• "Not Making This Up" Disclaimer: On the trial of Charles Ingram, who was accused of cheating on Who Wants to Be a Millionaire? via strategic coughing from his wife and a co-conspirator who knew the answers:
    Concerned Citizen: The trial lasted four weeks in total and lasted an extra day because of uncontrollable coughing from the jury. No, seriously.

    O - Z 
  • Off on a Technicality:
    • No one responsible for the Dalkon Shield fiasco ever faced criminal charges, because back in The '70s intrauterine devices like the Dalkon Shield were not subject to FDA regulations.
    • Could have happened if disgraced judge Mark Ciavarella got a new trial, as it was found that he was originally convicted for crimes where the five-year statute of limitations had run out, but a judge upheld his sentence in 2020.
    • The creators of Lapland New Forest ended up being released halfway through their prison sentence after it was discovered that during the trial a juror had repeatedly texted her husband in the public gallery, which prompted an immediate mistrial.
    • Chiquita and Dole are able to walk away from any accountability for their crimes, despite damning evidence, because their opponents broke the law themselves to either gather or fabricate that evidence.
  • Pater Familicide: "The Grant" covers Scott Westerhuis and Steve Stueppel, two embezzlers who killed their families in murder-suicides to escape justice.
  • OOC Is Serious Business: Marcia Sohl's doctor receives a message, seemingly from her, threatening to commit suicide and hurling obscenities at the doctor's wife. The doctor immediately becomes suspicious, in that while Marcia used salty language, she was on good terms with his wife and had never attacked her this way before. It turns out the message was written by Deputy Frankie Bybee as part of his plan to have Marcia committed so he could ransack her house and steal her valuables.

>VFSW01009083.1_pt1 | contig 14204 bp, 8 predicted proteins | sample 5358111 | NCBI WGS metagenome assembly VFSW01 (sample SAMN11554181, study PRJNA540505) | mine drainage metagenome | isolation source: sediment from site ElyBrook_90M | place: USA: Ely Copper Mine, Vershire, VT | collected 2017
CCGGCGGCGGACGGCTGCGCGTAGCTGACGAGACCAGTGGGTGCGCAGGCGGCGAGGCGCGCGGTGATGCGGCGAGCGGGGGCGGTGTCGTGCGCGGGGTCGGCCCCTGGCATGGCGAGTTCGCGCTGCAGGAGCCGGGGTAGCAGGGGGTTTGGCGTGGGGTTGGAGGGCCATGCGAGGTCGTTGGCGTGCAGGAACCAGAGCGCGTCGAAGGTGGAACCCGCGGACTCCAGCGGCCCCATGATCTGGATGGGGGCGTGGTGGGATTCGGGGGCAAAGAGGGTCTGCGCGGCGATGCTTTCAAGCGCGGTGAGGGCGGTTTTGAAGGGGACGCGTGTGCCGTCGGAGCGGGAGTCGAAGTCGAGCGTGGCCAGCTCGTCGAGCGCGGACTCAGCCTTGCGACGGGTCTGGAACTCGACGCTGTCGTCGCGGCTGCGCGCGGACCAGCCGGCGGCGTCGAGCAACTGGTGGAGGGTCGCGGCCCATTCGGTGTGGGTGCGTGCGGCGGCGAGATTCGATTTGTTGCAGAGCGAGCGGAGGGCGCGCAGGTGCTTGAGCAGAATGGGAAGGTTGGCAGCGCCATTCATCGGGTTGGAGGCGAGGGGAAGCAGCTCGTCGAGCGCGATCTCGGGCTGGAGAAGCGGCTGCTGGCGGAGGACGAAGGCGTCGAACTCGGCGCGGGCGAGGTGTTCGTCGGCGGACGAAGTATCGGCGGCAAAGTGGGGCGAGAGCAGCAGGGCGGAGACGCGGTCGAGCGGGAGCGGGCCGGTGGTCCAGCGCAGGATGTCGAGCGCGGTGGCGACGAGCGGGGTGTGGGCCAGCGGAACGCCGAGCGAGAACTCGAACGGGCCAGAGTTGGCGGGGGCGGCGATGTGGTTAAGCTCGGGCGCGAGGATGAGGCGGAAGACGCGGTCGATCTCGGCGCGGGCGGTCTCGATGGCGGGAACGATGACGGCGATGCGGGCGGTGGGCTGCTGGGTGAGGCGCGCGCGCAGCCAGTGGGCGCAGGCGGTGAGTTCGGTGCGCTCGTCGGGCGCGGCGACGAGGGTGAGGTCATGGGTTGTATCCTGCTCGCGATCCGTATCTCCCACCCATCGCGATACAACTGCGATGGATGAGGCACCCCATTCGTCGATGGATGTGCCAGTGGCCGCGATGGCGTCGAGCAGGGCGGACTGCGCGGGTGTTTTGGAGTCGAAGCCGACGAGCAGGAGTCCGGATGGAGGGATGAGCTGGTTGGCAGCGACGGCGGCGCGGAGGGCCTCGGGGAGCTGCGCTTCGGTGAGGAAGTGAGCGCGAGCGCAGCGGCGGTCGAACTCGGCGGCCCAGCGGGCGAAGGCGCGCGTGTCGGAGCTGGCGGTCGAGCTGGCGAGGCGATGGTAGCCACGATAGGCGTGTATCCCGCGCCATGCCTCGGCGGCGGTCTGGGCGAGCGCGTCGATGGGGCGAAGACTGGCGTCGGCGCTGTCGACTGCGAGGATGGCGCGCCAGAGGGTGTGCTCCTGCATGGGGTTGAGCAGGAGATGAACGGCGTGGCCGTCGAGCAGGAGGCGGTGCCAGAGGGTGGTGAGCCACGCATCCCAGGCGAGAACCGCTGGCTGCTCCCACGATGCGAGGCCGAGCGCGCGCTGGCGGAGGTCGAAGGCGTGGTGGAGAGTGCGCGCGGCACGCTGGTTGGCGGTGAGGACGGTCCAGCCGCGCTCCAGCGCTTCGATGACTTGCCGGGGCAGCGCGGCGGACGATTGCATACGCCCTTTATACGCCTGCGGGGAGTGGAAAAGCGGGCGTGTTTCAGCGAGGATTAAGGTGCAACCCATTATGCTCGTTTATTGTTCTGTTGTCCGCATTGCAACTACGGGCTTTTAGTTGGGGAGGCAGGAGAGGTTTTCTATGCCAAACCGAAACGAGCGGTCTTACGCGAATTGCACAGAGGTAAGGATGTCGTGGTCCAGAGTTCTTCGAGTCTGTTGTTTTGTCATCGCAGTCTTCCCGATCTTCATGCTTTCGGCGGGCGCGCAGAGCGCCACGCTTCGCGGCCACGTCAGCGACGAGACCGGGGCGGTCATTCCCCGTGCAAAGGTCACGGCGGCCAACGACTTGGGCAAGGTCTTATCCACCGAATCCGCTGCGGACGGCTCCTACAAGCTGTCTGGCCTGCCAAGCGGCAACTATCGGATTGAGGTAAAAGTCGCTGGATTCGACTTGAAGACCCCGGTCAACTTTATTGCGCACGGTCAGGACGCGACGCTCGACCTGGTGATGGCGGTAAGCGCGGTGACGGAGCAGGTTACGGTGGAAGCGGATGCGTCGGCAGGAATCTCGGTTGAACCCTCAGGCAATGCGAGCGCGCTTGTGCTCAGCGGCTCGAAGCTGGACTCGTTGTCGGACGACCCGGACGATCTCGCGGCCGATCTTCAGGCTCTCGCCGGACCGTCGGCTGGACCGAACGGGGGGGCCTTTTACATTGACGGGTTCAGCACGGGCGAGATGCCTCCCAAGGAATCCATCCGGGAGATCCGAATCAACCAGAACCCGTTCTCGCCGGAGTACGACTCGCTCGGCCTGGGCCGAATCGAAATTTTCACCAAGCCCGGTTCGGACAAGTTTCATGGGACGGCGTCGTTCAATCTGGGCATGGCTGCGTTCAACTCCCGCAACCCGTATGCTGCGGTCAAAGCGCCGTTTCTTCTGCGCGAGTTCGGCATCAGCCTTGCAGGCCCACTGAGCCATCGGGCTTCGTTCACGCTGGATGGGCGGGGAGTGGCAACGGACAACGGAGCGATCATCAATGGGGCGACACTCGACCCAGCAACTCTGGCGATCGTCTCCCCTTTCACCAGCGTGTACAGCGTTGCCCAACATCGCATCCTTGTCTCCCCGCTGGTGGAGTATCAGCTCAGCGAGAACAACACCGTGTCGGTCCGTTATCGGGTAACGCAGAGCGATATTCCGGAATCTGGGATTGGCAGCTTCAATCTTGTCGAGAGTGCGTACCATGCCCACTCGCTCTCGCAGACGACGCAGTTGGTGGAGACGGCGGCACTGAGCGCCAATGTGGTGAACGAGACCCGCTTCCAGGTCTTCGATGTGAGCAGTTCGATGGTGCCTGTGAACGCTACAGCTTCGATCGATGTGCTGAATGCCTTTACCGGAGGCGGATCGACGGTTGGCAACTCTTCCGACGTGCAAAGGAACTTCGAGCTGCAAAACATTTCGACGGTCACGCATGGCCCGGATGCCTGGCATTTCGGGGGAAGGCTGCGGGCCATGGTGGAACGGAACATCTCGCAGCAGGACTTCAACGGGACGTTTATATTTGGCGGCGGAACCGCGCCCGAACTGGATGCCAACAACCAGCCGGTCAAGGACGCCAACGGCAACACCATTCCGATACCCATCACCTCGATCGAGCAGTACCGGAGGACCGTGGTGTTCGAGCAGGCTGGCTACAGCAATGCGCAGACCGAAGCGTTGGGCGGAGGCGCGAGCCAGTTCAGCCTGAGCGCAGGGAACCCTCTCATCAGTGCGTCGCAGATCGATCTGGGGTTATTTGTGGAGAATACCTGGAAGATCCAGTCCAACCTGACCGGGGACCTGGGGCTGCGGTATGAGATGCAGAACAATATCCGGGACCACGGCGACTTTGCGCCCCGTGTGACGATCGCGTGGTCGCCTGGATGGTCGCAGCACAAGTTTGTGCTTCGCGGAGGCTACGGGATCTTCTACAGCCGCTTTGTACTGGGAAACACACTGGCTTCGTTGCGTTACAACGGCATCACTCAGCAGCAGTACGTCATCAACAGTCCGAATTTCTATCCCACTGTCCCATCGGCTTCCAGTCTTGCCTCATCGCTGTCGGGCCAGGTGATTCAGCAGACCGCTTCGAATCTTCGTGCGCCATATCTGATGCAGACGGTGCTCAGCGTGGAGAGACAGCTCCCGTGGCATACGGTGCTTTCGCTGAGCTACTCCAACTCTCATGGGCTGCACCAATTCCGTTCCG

• Spotting the Thread: Downplayed. While Jeffrey Soffer was already somewhat suspicious of Anthony Gignac, the killing blow came when the former witnessed the latter ordering prosciutto at a restaurant, something a Muslim Saudi Prince would never do.
  • Pedophile Priest:
    • Jimmy Swaggart's mistress accuses him of showing inappropriate interest in her pre-pubescent daughter.
    • In his capacity as pastor of the Heart of Fire Church, Dan Johnson was accused of raping an underage girl who attended his church and was friends with his children.
  • Pet the Dog: Jerome Jacobson, the mastermind behind the McDonald's Monopoly fraud, found himself with an unusable $1 million-winning game piece and decided to put it to good use by anonymously donating it to the St. Jude Children's Hospital. That money ended up being the only proceeds that weren't returned (at the restaurant chain's request) when the fraud was discovered.
  • Phony Psychic: Miss Cleo and Sylvia Browne.
  • Playing Sick:
    • Belle Gibson is a wellness guru who claimed to have healed herself of pervasive cancer with an all-vegan diet, only for it to be found out that she lied about having cancer (among many other things).
    • Witnesses for the plaintiffs in the pesticide exposure case against Dole are made by an Amoral Attorney to falsely testify that they themselves have been poisoned by the pesticide in question.
  • Playing the Victim Card: